An interface is used to divide the uses of features common to several elements from their implementations, which simplifies their re-usability.
An interface is a list of available features, a kind of contract ("I am committed to provide the following methods and properties").
- An interface contains a list of prototypes of methods and properties.
- All methods and properties are accessible (no public/protected/private).
- There is no implementation element (no member, no code, ...).
An interface is a type that can be declared in the initialization code of project or in the declaration code of an element, especially the sets of procedures.
// Declare an interface
Basket is Interface
Property NumberProducts <get>
Declaring an interface Hide the details
<Interface Name> is Interface
Procedure <Procedure 1> ([<Parameters]) [: <Type of return>]
Procedure <Procedure N> ([<Parameters]) [: <Type of return>]
Property <Property 1> [: <Type of Return>] [<Get/Set>]
Property <Property N> [: <Type of Return>] [<Get/Set>]
Name of interface to declare.
Name of procedures listed by the interface. These procedures can have one or more parameters and they can return a value. You have the ability to specify the type of value returned by the procedure. This type can correspond to a simple type (integer, real, string, ...) or to a structured type (structure, object, ...).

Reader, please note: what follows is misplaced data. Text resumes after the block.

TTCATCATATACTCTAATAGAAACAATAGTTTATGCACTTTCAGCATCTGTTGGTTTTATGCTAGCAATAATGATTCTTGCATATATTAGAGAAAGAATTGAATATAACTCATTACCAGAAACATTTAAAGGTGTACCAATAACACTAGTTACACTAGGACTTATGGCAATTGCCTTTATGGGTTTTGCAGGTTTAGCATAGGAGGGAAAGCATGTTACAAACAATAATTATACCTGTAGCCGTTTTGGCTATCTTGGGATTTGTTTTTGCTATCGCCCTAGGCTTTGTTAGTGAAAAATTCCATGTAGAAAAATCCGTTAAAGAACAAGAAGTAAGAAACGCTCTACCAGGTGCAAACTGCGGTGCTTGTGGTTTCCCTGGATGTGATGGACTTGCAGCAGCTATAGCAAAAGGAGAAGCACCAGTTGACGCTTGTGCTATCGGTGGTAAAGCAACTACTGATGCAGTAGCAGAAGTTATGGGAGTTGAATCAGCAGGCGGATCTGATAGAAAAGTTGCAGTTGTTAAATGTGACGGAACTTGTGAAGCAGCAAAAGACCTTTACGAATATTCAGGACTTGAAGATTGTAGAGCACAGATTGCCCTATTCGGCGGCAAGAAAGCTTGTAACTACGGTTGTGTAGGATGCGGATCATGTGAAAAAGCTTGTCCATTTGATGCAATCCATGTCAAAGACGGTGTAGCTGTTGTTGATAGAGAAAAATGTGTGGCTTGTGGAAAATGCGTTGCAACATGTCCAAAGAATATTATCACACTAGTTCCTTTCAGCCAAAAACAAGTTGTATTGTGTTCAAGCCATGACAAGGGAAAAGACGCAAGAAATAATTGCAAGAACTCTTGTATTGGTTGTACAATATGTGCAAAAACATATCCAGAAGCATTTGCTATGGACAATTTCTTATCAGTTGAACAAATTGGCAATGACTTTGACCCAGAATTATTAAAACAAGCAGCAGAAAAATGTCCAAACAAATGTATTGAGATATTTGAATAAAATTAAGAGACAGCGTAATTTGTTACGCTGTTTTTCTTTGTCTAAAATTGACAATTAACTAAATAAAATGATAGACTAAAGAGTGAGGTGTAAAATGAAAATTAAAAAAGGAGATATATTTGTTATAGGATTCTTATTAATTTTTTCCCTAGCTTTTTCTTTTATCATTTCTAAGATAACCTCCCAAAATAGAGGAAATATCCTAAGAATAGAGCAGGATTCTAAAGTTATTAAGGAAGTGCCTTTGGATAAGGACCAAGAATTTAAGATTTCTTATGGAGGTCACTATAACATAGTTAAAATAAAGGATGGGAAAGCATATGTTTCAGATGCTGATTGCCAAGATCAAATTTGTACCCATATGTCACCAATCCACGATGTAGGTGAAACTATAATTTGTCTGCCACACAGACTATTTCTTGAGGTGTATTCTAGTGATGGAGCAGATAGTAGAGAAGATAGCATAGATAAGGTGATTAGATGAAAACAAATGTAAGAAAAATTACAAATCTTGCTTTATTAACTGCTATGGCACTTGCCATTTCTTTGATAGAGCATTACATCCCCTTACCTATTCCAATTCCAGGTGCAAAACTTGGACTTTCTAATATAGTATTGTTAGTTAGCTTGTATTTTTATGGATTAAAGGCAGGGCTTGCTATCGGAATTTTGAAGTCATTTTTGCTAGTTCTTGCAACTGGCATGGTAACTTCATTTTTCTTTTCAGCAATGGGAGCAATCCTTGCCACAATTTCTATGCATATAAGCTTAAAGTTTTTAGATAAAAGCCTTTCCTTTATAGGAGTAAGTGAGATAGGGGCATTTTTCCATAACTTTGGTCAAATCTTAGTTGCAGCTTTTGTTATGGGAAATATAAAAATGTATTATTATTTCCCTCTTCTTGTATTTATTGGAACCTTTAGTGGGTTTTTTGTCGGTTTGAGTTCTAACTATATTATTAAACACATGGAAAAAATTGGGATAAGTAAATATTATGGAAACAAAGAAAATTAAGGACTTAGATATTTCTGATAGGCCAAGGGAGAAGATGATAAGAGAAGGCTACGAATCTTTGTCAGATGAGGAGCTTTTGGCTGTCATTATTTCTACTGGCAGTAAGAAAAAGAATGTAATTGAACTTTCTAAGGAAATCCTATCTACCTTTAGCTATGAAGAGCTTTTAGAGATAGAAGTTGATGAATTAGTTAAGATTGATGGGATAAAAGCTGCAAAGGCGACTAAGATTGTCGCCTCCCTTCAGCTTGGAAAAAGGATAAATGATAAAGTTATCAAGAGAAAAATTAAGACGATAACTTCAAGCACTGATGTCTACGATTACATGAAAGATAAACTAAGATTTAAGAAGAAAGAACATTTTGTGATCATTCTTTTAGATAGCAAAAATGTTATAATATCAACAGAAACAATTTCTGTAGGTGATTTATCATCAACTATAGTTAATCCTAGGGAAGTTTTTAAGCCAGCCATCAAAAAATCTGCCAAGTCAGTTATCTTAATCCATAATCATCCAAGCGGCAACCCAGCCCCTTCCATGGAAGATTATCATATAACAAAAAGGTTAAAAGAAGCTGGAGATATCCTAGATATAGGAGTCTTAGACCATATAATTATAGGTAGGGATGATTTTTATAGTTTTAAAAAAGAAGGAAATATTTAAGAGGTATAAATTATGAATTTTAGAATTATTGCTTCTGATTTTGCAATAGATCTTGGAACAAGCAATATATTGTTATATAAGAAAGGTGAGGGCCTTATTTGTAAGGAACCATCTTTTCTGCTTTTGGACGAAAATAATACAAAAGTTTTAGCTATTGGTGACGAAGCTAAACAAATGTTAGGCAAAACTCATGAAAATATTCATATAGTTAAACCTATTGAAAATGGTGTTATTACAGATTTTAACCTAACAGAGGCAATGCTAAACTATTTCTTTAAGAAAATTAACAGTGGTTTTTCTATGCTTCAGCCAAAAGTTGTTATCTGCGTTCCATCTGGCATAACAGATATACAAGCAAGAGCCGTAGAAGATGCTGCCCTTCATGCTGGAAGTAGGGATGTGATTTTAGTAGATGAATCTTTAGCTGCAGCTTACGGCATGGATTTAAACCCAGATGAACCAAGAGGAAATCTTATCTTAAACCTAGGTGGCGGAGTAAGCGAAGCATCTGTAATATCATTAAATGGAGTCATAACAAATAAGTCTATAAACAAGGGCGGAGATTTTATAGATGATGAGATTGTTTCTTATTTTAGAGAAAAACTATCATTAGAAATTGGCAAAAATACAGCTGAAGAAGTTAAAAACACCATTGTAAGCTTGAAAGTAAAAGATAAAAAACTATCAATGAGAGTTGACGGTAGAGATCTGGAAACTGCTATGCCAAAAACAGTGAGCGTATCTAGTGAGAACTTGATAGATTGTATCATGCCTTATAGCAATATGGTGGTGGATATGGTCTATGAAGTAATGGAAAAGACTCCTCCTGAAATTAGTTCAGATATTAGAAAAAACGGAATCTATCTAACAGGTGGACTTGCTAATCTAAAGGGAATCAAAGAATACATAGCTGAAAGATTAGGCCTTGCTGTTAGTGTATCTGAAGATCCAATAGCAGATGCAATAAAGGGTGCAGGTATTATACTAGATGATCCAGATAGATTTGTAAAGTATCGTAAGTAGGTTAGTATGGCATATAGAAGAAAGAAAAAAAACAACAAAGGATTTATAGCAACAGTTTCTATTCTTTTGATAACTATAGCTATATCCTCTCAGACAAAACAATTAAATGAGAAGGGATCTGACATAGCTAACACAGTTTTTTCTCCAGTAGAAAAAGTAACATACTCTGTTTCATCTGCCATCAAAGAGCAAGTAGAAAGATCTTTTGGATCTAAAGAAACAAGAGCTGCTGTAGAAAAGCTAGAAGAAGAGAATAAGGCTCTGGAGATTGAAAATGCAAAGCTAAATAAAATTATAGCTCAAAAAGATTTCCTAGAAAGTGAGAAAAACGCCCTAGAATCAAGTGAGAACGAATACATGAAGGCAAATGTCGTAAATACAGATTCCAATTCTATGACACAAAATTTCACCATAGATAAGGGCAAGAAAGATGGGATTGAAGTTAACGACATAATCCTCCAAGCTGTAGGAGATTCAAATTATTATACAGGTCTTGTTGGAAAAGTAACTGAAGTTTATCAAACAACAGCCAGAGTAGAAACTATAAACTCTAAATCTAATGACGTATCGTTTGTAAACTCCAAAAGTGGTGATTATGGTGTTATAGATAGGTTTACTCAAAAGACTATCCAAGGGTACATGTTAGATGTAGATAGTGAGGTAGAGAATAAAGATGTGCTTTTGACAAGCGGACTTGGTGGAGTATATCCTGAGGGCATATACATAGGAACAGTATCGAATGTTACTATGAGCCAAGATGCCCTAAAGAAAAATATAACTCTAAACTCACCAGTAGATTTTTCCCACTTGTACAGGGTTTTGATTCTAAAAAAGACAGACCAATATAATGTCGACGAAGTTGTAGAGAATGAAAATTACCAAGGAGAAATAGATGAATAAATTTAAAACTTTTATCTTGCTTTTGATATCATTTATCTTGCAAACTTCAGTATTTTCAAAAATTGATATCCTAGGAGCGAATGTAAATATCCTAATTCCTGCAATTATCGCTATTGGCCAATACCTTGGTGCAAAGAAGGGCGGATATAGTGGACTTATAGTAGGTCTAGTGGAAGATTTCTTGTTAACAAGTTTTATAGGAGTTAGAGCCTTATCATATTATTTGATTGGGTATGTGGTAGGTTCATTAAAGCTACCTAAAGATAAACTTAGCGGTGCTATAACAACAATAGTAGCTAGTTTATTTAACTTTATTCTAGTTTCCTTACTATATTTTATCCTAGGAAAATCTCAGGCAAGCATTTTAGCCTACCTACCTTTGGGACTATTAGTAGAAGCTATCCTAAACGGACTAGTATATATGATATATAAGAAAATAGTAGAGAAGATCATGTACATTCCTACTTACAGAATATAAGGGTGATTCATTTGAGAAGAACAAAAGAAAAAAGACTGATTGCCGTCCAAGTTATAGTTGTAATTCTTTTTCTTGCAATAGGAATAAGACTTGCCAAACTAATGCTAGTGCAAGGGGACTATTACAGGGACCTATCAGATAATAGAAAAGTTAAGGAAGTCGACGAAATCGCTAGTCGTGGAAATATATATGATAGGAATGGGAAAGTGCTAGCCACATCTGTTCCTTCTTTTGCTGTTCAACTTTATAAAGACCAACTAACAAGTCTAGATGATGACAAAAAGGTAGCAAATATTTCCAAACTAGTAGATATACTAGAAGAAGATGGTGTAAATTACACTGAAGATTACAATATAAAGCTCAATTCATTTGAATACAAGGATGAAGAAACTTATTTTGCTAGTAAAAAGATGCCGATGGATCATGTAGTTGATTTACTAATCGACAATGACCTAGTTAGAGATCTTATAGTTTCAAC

Name of properties listed by the interface. These properties can:
- return a value. You have the ability to specify the type of value returned by the property. This type can correspond to a simple type (integer, real, string, ...) or to a structured type (structure, object, ...).
- have attributes used to specify whether the property is read-only or read/write, ...
End of interface declaration.
An interface can be implemented by a class: the class implements all the methods and properties of interface.
The "implement" keyword is used to link the interface and the class.
InternetBasket is Class
m_ArrProducts is array of ints
PROCEDURE PUBLIC NumberProducts()
A compilation error occurs if a class does not implement all methods or properties of interface.
You have the ability to declare variables to store and handle the elements by their interfaces.
In this case, you must use the '<-' operator to specify the real element handled via the interface. The syntax is as follows:
<VariableName> is <interface> <-...
// After a reconnection, retrieve the previous basket
CurrentBasket is Basket <- RestorePreviousBasket()
If the real element does not implement all the methods or properties, the variable is assigned with 'Null' and no error occurs. This allows you to check whether the element was converted into its interface by comparing it to Null. On the contrary, any later use of variable will trigger an error.
An interface can be used to type a procedure parameter.
If a procedure expects an "Interface Xxx" parameter, any element that implements all the procedures and methods of interface can be passed as parameter.
A compilation error occurs if the element does not implement all the methods and all the properties.
The real class does not have to explicitly implement the interface. However, all methods and all properties must be found.
- The interfaces can be used from an external component.
- Interfaces exported from a component: The interface should not be declared in the initialization code of project. Indeed, in this case, the projects that call the component will not see the interface.